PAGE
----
Abstract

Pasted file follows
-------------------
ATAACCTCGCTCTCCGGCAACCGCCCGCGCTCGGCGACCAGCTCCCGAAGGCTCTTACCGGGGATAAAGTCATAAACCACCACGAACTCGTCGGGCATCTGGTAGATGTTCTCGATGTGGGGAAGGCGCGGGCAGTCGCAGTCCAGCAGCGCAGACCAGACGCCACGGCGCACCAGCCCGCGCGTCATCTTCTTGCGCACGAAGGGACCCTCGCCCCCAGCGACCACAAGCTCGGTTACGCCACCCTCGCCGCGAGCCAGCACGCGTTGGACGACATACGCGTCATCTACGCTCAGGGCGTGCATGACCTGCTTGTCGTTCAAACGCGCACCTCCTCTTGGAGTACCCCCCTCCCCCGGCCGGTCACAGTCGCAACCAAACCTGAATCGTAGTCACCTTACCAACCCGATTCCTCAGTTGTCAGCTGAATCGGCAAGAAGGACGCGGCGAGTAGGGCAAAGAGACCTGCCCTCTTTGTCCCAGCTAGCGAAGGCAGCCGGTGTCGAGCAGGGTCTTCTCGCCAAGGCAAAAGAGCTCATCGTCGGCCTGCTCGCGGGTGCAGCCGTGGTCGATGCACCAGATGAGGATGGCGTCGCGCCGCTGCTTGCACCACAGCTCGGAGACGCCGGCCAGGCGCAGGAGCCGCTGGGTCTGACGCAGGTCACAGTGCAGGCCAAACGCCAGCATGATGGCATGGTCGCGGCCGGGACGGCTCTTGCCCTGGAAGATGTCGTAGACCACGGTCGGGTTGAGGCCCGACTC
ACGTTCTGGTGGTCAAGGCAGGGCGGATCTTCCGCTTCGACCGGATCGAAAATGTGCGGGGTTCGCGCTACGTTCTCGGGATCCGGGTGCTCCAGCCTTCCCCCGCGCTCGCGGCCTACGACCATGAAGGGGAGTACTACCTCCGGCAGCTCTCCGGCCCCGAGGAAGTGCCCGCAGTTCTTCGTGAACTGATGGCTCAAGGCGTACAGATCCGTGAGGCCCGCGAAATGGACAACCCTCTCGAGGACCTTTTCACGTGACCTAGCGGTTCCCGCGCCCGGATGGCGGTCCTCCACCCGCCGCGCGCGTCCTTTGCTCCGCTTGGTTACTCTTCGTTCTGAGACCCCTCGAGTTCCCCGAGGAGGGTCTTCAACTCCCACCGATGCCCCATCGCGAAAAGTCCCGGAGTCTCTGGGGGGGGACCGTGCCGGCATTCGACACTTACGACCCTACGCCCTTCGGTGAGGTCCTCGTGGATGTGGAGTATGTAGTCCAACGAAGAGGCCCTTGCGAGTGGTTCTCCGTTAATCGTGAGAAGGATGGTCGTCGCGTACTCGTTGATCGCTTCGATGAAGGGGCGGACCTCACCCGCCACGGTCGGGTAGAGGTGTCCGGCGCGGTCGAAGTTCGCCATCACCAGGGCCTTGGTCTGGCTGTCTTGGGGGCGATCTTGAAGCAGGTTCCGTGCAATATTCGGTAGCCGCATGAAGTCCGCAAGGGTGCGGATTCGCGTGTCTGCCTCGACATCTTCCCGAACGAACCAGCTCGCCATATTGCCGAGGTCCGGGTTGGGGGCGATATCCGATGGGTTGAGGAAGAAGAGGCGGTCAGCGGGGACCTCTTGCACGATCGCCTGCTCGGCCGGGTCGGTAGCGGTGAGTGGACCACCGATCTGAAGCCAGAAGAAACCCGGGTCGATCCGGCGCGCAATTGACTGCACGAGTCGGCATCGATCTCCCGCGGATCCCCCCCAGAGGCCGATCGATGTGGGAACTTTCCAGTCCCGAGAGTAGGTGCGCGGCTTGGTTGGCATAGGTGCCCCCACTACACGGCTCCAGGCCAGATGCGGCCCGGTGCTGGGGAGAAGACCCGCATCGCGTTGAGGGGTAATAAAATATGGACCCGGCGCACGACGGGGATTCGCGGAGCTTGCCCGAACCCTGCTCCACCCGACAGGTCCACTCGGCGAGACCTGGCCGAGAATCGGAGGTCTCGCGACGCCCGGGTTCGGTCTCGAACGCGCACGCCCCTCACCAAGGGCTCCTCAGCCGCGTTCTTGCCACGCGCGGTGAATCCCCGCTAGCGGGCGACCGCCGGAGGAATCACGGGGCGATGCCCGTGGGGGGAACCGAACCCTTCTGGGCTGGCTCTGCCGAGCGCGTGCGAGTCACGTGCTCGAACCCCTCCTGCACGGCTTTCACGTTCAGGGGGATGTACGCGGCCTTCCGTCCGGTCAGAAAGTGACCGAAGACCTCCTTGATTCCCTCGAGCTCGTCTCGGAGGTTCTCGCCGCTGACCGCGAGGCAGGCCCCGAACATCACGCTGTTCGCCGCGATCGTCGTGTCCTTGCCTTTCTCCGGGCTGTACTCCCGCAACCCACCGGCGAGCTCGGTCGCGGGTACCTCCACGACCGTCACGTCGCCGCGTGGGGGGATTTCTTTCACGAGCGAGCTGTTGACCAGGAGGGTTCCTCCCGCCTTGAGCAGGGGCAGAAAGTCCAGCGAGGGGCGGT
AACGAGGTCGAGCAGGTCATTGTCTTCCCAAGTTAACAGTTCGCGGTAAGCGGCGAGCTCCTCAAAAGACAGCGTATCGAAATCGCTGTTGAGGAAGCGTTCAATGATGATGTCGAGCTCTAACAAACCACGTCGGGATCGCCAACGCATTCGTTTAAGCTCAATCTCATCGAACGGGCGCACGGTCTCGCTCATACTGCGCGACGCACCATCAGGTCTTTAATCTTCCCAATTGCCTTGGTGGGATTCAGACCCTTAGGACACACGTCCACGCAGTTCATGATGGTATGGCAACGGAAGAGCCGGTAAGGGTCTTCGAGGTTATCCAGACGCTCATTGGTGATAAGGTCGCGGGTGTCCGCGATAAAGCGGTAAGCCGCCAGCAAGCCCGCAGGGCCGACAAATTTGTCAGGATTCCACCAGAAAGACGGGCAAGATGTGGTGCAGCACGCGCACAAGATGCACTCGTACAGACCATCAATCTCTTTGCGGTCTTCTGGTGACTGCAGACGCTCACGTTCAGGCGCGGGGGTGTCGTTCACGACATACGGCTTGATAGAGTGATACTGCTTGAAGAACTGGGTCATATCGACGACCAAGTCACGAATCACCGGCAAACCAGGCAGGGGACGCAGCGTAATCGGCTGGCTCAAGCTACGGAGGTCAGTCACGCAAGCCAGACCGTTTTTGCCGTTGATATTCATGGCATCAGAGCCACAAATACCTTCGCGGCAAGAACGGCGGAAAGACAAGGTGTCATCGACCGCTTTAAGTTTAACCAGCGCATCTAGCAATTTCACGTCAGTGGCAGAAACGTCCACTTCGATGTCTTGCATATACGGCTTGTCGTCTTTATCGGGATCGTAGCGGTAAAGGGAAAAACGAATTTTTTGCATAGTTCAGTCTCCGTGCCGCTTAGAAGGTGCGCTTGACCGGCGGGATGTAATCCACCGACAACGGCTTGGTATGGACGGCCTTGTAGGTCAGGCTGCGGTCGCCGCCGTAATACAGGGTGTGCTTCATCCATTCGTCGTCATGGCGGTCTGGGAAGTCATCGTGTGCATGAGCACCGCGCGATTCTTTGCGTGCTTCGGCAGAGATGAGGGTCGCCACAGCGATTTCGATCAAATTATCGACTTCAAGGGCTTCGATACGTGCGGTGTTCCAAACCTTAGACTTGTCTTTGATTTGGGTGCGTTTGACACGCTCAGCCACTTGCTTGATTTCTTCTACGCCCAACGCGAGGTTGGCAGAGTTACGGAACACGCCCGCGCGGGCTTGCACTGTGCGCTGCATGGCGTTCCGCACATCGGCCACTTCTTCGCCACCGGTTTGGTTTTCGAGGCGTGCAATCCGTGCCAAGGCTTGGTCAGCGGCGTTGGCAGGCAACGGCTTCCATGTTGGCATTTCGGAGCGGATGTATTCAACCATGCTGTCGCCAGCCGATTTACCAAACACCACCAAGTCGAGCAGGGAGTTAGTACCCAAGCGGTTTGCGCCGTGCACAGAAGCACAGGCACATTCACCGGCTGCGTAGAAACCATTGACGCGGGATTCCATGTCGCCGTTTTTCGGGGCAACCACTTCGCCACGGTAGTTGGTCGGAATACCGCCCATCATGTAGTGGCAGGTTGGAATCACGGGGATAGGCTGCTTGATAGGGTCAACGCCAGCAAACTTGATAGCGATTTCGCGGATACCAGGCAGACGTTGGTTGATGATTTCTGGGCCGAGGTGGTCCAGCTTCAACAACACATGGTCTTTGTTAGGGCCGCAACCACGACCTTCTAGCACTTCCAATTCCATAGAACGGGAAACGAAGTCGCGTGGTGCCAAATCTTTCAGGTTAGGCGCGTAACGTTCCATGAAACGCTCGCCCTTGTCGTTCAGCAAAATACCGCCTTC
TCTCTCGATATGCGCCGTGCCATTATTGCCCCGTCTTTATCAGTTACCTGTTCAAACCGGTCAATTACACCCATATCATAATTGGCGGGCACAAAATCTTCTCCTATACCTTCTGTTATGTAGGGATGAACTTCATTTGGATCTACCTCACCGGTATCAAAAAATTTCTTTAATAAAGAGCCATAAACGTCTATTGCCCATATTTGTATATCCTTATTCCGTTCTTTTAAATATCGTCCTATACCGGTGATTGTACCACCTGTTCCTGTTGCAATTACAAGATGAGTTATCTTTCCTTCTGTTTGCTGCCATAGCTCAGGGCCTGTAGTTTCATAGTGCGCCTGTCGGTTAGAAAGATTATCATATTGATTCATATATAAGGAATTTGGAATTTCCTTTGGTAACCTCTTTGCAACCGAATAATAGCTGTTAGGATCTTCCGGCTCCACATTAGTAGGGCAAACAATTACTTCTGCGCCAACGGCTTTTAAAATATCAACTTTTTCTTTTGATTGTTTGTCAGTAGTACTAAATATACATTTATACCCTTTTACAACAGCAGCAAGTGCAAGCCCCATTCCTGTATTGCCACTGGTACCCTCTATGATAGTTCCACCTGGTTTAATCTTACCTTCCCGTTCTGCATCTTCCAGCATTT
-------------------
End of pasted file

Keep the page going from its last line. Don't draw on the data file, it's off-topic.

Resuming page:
Present-day formation temperatures of the hydrogen sulfide (H2S)-bearing reservoirs in the James Limestone and the Norphlet Sandstone in the continental shelf off Alabama have been determined to be 138–149 and 191–217°C, respectively. Hydrogen sulfide gas in those reservoirs is generated by thermochemical sulfate reduction, a process sensitive to the ambient temperature. Bottom-hole temperature data from 135 wells in the offshore lease areas of Mobile, Main Pass East Addition, and the northern section of Viosca Knoll were examined in the estimation of formation temperatures. The bottom-hole temperatures were corrected for the thermal effect of drill-fluid circulation. Estimation of formation temperatures permitted the determination of the geothermal gradient representative for the study area, leading to a temperature range estimation for the H2S-bearing James and Norphlet reservoirs. Temperatures of offshore Norphlet reservoirs are higher than those reported previously for Norphlet reservoirs onshore. Temperatures of the James Limestone are close to the low-temperature limit for thermochemical sulfate reduction previously suggested.

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